Sunrise, April 19th, saw the first military engagements of the Revolutionary War. And the most famous literary descriptions move us from the Old North Church in Boston, to the North Bridge in Concord. In his own poetic rendering of the battle, Ralph Waldo Emerson wrote:
“By the rude bridge that arched the flood,
Their flag to April’s breeze unfurled,
Here once the embattled farmers stood,
And fired the shot heard round the world.”
Poetic license aside, that “first shot” would probably be best attributed to the initial battle—the one at Lexington. The British, you will remember, were headed marching to Concord to gain control of munitions stored there by the Patriots.
At Lexington, their plans were for a detachment to arrest Adams and Hancock. The Patriots having been forewarned, though, the British were met by armed resistance—about 70 Minutemen were assembled at the north end of Lexington Common to face the 700 or more British Regulars.
Captain John Parker, leader of the Minutemen, told his ragtag army, “Stand your ground. Don’t fire unless fired upon. But if they mean to have a war, let it begin here.”
And begin there, it did. Both sides later accused the other of firing that first shot. All we know for sure is that it was indeed fired, that Patriot blood was shed, and the war had begun.
It was two by the village clock,
When he came to the bridge in Concord town.
He heard the bleating of the flock,
And the twitter of birds among the trees,
And felt the breath of the morning breeze
Blowing over the meadow brown.
And one was safe and asleep in his bed
Who at the bridge would be first to fall,
Who that day would be lying dead,
Pierced by a British musket ball.
You know the rest. In the books you have read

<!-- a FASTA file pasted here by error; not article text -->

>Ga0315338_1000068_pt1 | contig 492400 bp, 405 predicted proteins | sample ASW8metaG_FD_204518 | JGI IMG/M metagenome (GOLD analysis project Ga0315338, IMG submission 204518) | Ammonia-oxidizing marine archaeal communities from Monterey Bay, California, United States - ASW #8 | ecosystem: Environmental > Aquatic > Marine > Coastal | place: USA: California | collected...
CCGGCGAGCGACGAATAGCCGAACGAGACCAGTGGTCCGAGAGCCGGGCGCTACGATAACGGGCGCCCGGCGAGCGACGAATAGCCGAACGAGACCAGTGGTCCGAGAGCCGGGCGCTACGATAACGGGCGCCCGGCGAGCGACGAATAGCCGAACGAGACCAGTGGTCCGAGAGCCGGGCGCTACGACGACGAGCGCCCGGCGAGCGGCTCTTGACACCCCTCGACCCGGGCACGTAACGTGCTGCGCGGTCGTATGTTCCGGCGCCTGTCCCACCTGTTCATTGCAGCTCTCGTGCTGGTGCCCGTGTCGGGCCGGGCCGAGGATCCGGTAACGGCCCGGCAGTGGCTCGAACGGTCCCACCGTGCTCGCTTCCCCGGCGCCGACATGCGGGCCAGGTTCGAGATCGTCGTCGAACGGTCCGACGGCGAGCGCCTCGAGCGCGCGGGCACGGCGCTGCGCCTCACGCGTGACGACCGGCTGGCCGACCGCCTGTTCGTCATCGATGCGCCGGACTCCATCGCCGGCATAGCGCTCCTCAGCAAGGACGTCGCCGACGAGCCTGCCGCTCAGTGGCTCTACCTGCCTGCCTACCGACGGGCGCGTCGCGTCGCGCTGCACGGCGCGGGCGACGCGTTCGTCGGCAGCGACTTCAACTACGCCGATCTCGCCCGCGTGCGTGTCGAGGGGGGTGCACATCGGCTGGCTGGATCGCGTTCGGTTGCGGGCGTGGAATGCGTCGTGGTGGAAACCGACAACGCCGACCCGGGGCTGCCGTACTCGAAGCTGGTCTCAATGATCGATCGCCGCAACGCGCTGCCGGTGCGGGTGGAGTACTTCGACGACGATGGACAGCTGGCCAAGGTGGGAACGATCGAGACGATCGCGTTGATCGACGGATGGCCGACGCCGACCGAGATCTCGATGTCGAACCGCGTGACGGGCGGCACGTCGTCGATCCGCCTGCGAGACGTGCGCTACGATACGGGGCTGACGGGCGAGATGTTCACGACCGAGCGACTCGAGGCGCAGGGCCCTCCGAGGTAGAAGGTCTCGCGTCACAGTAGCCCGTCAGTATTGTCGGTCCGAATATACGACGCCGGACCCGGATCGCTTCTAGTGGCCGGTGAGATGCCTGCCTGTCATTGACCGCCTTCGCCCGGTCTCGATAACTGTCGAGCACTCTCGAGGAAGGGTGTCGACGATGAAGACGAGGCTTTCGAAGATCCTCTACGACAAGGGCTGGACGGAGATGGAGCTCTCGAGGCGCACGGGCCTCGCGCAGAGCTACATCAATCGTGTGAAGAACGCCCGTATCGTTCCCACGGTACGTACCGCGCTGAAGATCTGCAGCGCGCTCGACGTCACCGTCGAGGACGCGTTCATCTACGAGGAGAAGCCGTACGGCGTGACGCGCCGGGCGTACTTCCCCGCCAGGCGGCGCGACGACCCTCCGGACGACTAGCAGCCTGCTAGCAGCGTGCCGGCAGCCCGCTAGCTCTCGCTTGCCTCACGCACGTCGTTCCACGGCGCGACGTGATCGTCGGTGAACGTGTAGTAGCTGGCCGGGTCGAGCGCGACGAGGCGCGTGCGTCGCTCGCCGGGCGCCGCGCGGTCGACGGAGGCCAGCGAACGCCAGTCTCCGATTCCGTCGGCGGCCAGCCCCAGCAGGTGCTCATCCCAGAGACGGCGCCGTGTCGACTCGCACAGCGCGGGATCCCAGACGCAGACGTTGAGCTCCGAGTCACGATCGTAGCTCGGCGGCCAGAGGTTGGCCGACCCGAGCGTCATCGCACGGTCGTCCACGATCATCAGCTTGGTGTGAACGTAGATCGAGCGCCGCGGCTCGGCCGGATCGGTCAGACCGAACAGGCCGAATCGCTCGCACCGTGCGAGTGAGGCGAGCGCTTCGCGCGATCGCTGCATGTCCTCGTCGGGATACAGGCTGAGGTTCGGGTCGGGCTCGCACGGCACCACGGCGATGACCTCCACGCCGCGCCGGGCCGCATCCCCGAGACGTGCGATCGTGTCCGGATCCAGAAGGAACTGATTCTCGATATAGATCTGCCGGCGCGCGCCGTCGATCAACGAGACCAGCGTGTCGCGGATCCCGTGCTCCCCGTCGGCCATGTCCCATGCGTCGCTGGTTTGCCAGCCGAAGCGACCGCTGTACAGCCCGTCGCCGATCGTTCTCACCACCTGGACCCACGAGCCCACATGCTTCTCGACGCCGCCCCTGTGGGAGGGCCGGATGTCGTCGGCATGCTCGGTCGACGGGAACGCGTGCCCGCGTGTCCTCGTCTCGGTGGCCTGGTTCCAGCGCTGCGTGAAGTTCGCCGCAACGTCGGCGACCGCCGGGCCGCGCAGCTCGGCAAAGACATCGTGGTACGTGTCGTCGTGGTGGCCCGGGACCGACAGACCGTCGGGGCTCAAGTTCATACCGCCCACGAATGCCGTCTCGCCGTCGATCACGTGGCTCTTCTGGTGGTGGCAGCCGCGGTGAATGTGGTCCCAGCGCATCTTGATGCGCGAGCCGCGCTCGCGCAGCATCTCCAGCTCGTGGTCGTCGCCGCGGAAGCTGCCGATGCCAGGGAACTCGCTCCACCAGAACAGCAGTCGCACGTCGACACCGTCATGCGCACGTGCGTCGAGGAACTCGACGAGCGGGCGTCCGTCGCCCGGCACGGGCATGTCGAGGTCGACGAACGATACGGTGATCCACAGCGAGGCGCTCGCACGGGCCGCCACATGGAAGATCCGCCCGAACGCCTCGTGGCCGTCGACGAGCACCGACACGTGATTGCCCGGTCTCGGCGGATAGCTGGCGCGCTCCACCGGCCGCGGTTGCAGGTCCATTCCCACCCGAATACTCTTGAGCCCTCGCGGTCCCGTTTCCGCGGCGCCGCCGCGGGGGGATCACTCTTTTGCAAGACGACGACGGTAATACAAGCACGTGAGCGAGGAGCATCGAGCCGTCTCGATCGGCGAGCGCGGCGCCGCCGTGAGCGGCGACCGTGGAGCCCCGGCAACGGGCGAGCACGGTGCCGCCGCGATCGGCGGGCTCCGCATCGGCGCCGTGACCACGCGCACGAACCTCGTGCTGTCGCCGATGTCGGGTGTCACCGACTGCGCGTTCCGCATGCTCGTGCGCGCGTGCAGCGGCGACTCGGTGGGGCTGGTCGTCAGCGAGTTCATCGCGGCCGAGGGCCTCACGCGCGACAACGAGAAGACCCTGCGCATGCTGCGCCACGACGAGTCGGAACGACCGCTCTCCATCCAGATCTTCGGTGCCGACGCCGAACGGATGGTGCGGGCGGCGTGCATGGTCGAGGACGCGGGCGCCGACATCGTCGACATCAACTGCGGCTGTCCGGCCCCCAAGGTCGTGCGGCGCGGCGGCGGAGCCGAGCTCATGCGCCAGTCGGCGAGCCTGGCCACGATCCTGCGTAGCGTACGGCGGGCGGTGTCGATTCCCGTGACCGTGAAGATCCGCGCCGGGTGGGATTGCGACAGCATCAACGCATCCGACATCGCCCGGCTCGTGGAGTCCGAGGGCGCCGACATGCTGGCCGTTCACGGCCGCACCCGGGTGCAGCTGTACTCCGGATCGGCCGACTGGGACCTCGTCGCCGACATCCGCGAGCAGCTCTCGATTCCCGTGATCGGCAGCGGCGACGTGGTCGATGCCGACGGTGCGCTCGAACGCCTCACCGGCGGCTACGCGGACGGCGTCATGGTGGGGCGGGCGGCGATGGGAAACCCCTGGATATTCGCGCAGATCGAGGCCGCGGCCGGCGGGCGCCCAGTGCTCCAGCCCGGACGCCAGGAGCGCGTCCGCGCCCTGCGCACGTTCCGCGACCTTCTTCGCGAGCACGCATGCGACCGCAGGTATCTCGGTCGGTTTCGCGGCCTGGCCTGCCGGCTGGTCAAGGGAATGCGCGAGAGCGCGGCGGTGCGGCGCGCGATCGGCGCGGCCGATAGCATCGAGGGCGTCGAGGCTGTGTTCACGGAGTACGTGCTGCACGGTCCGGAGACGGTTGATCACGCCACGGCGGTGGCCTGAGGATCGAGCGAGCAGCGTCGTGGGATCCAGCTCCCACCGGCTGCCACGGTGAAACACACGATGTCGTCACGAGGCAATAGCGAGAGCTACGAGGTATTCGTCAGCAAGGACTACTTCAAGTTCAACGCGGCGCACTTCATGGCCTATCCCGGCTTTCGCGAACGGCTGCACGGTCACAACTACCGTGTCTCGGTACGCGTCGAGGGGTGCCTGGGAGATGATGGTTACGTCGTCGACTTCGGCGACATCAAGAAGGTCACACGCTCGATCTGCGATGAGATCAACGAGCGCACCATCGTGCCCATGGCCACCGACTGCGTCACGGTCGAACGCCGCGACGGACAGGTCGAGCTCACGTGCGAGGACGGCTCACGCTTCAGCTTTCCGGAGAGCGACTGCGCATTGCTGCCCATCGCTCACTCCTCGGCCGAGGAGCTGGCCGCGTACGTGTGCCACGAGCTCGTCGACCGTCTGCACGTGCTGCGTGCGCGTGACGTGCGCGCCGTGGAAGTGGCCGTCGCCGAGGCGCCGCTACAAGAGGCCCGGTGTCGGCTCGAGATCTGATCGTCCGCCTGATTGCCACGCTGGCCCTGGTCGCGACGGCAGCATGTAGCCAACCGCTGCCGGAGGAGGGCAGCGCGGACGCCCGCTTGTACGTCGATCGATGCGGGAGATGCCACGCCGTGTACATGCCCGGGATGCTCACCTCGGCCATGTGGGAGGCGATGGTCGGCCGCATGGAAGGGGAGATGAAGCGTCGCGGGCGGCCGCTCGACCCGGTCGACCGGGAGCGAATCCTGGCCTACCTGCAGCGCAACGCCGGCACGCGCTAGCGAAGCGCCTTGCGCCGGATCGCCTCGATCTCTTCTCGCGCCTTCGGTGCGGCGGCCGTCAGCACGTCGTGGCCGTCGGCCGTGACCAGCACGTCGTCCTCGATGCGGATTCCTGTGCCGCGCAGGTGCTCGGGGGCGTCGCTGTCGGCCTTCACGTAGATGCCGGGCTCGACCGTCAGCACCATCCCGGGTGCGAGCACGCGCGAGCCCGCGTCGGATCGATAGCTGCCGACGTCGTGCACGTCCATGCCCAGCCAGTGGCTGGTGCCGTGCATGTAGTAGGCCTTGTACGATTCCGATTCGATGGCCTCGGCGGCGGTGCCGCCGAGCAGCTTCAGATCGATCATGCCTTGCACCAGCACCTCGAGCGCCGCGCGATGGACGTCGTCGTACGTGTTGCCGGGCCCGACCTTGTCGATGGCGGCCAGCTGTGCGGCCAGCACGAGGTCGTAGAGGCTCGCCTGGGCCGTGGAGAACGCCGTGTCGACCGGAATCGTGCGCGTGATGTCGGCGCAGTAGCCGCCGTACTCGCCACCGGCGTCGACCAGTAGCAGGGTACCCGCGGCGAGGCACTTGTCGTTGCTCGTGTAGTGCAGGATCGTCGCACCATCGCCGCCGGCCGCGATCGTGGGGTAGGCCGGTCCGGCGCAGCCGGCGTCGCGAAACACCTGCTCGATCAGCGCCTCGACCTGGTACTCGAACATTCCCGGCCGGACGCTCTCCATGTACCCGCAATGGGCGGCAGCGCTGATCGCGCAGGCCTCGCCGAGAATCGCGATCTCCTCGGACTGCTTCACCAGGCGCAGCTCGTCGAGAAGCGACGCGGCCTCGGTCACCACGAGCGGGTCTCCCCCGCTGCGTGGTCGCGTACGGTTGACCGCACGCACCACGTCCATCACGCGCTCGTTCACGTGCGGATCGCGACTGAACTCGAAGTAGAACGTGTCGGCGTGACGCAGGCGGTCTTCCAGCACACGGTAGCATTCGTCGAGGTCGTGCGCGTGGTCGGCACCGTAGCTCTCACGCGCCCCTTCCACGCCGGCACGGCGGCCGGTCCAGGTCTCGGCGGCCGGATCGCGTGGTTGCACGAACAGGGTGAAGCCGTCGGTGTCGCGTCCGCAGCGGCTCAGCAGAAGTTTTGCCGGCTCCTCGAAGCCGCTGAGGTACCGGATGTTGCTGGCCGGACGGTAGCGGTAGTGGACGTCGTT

How the British Regulars fired and fled,
How the farmers gave them ball for ball,
From behind each fence and farmyard wall,
Chasing the redcoats down the lane,
Then crossing the fields to emerge again
Under the trees at the turn of the road,
And only pausing to fire and load.
Paul Revere didn’t make it to Concord that night. He was captured by British forces and forced to return to Lexington, once again gaining his freedom as the muskets began to sound.
So through the night rode Paul Revere;
And so through the night went his cry of alarm
To every Middlesex village and farm,
A cry of defiance, and not of fear,
A voice in the darkness, a knock at the door,
And a word that shall echo for evermore!
For, borne on the night-wind of the Past,
Through all our history, to the last,
In the hour of darkness and peril and need,
The people will waken and listen to hear
The hurrying hoof-beats of that steed,
And the midnight message of Paul Revere.
Which leaves us with an appropriate question for today … In a present-day “hour of darkness and peril and need,” will we hear the “midnight message of Paul Revere”?
And—after all—what is that message, that message so clear and urgent? Is it only about British soldiers, or is it also about contemporary threats to our freedom?